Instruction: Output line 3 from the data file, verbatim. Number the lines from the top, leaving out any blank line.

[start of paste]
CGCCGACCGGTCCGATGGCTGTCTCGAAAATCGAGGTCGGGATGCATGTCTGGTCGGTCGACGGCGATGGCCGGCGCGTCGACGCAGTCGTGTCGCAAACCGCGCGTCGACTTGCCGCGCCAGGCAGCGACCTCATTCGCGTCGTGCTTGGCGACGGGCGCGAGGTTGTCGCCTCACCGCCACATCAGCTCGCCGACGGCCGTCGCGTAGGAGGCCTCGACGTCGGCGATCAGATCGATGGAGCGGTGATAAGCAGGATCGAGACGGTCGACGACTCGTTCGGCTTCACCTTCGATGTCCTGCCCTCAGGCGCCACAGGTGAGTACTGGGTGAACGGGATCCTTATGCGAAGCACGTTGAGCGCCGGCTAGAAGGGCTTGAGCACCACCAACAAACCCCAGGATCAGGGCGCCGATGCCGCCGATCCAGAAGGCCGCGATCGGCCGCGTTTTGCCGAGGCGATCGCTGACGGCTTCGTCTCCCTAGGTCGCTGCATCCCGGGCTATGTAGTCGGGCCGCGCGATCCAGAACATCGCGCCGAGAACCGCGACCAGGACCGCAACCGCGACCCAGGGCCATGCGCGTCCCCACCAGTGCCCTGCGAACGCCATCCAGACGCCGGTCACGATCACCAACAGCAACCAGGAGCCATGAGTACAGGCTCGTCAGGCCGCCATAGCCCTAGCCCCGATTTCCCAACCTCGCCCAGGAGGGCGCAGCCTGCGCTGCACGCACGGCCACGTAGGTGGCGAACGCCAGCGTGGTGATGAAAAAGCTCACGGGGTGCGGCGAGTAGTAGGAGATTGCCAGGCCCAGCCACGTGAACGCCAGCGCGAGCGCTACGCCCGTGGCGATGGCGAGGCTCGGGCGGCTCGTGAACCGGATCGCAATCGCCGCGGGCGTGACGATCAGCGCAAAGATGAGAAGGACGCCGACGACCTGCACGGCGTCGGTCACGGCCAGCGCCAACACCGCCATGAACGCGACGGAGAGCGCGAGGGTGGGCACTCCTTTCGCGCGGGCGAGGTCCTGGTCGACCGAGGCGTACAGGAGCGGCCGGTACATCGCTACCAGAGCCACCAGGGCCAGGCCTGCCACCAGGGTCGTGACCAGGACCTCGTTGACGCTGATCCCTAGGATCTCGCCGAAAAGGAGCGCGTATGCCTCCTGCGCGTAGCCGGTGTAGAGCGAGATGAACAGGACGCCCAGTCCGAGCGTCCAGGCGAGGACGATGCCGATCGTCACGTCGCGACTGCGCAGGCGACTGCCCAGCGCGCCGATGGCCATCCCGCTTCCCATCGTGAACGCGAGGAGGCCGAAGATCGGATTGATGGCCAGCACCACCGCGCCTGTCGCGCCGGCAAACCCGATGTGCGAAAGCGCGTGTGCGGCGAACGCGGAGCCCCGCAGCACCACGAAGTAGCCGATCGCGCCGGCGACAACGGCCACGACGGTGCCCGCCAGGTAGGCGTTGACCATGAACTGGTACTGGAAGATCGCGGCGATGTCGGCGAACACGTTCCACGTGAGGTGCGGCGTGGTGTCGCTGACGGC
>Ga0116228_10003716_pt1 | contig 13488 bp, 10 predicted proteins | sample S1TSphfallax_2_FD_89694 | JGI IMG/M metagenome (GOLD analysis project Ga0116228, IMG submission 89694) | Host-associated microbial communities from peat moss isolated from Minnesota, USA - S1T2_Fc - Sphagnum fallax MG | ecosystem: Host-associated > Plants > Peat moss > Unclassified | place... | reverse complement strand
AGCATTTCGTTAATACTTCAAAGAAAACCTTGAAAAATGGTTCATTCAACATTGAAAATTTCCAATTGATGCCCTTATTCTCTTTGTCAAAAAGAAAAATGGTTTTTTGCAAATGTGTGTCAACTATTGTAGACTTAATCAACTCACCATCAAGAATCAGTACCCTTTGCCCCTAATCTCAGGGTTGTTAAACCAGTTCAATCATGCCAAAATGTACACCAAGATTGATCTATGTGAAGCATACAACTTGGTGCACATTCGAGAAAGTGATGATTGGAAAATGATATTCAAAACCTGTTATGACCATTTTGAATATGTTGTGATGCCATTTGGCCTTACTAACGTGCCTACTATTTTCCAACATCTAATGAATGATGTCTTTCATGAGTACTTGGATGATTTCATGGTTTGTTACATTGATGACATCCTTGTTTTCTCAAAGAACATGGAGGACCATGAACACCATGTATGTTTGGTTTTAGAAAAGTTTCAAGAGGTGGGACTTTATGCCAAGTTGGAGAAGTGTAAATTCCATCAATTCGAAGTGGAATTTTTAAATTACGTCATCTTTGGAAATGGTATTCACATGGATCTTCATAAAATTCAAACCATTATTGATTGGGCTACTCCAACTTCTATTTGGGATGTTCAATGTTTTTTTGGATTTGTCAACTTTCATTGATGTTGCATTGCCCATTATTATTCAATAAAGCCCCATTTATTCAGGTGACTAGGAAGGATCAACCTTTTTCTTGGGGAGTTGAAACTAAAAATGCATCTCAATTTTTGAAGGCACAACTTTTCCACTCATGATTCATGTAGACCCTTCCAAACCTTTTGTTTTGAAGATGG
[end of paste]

AGCATTTCGTTAATACTTCAAAGAAAACCTTGAAAAATGGTTCATTCAACATTGAAAATTTCCAATTGATGCCCTTATTCTCTTTGTCAAAAAGAAAAATGGTTTTTTGCAAATGTGTGTCAACTATTGTAGACTTAATCAACTCACCATCAAGAATCAGTACCCTTTGCCCCTAATCTCAGGGTTGTTAAACCAGTTCAATCATGCCAAAATGTACACCAAGATTGATCTATGTGAAGCATACAACTTGGTGCACATTCGAGAAAGTGATGATTGGAAAATGATATTCAAAACCTGTTATGACCATTTTGAATATGTTGTGATGCCATTTGGCCTTACTAACGTGCCTACTATTTTCCAACATCTAATGAATGATGTCTTTCATGAGTACTTGGATGATTTCATGGTTTGTTACATTGATGACATCCTTGTTTTCTCAAAGAACATGGAGGACCATGAACACCATGTATGTTTGGTTTTAGAAAAGTTTCAAGAGGTGGGACTTTATGCCAAGTTGGAGAAGTGTAAATTCCATCAATTCGAAGTGGAATTTTTAAATTACGTCATCTTTGGAAATGGTATTCACATGGATCTTCATAAAATTCAAACCATTATTGATTGGGCTACTCCAACTTCTATTTGGGATGTTCAATGTTTTTTTGGATTTGTCAACTTTCATTGATGTTGCATTGCCCATTATTATTCAATAAAGCCCCATTTATTCAGGTGACTAGGAAGGATCAACCTTTTTCTTGGGGAGTTGAAACTAAAAATGCATCTCAATTTTTGAAGGCACAACTTTTCCACTCATGATTCATGTAGACCCTTCCAAACCTTTTGTTTTGAAGATGG